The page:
Last month Google unveiled their entry into the tablet market, with the Google Nexus 7, the budget-priced 7â€ Android tablet that aims to surpass the Kindle Fire and potentially Appleâ€™s iPad. The Nexus 7 finally started shipping last week and I was lucky enough to take delivery of one on Wednesday. I opted for the 16GB model, which is selling for just Â£199, whilst thereâ€™s also a model with 8GB storage for Â£159 – both costing less than half the price of an iPad, with the 8GB model costing even less than a PS Vita.
The modest price is clearly one of the main attractions of the Nexus 7, but even more remarkable is the high quality of the device, especially considering the price. The internal hardware is up there with the best devices on the market, with the Nexus 7 packing a quad-core Nvidia Tegra 3 CPU (for reference, basically double the processing power of an iPad 3) and a 12-core (yes, a dozen) GPU pushing a lovely looking, pixel-packed 1280×800 resolution 7â€ screen. As a gaming device, this actually makes the Nexus 7 pixel-for-pixel more powerful than the iPad 3, which has to push a 2048×1536 resolution screen with a similar graphics chipset. Sure, 1280×800 isnâ€™t quite â€œretina-levelâ€, but itâ€™s still 216 pixels per inch, which is almost the same as the 220 pixels per inch that Apple call â€œretina-levelâ€ on their Retina MacBook Pro. (To be fair, based on Appleâ€™s guidelines, absolutely any screen becomes â€œretinaâ€ once youâ€™re really far away from it.)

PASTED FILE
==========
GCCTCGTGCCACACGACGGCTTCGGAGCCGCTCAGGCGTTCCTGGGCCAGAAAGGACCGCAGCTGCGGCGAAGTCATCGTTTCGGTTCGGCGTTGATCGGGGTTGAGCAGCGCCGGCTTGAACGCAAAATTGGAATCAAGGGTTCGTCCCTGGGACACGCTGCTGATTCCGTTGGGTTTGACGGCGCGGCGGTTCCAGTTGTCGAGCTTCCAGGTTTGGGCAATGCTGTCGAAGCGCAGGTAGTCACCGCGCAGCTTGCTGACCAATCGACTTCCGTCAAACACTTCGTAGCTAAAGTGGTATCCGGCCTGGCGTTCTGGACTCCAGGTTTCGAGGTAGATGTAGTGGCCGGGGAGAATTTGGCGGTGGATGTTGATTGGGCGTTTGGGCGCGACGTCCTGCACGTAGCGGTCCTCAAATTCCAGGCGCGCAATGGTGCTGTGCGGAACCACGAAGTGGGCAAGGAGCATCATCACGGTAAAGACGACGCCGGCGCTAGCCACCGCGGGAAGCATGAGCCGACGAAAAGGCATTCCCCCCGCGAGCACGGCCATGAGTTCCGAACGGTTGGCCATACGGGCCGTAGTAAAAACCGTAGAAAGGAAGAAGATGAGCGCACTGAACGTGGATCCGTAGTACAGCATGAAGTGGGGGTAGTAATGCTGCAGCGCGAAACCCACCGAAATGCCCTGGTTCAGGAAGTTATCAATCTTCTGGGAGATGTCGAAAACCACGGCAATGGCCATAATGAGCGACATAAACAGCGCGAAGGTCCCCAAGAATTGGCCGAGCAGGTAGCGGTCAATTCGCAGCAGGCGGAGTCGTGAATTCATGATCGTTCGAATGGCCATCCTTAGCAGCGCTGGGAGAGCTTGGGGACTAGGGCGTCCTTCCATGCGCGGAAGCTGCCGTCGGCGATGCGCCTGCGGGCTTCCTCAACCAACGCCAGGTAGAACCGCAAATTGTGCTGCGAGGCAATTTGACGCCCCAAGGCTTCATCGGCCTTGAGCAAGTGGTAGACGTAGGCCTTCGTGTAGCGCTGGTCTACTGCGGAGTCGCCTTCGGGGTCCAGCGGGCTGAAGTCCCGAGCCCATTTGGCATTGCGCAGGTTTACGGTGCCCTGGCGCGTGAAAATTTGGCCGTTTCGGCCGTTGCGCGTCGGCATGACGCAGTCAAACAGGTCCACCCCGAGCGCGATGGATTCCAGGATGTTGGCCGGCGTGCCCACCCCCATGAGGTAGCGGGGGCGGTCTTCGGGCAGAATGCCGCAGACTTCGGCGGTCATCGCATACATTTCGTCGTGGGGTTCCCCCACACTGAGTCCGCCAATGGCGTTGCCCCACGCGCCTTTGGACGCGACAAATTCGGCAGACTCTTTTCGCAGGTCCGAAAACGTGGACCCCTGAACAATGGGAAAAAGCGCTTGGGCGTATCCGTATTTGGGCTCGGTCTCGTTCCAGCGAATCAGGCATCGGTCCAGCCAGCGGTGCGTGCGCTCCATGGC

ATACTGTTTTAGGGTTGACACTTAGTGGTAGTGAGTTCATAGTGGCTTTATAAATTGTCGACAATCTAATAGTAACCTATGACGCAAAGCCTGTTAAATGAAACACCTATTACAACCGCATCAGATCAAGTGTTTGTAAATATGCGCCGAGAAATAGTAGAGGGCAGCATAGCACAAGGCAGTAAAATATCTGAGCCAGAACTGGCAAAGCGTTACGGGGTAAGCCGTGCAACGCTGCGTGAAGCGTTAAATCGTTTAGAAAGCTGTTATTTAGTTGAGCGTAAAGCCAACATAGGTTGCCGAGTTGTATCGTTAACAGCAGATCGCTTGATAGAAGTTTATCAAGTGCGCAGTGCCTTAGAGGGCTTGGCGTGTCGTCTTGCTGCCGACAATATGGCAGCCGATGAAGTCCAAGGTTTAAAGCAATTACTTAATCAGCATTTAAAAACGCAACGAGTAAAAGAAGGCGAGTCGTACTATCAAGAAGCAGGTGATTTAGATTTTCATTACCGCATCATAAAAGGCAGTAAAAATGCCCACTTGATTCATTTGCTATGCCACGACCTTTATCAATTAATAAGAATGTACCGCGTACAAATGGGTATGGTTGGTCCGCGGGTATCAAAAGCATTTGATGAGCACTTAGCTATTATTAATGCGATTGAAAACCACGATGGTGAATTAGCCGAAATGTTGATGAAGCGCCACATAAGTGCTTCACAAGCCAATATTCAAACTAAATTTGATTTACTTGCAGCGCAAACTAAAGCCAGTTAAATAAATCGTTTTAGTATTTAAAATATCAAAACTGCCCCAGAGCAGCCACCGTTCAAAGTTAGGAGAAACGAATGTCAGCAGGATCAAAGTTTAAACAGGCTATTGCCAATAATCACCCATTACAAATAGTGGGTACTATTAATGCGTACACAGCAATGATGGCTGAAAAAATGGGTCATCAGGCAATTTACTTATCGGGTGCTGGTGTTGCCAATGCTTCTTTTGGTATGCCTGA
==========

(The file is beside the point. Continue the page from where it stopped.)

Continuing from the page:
A few corners were cut to reach the sub-Â£200 price tag, namely the lack of a rear camera and SD card slot. The latter is a bit of a shame, as expandable storage has always been one of the nice perks of Android hardware, but life with a mere 16GB is manageable and I suppose we mustn’t grumble. Connectivity is limited to WiFi only, with no 3G option, if that’s something that matters to you.
But enough about the hardware, you can just look at this spec sheet if youâ€™re really interested…
|Specs||Google Nexus 7||iPad 3|
|CPU||1.3 Ghz quad-core
ARM Cortex A9 (Nvidia Tegra 3)
|1 Ghz dual-core
ARM Cortex A9 (Apple A5X)
|GPU||12-core 416Mhz Nvidia GeForce ULP||Quad-core PowerVR SGX543MP4|
|Memory||1 GB DDR3 RAM||1 GB DDR2 RAM|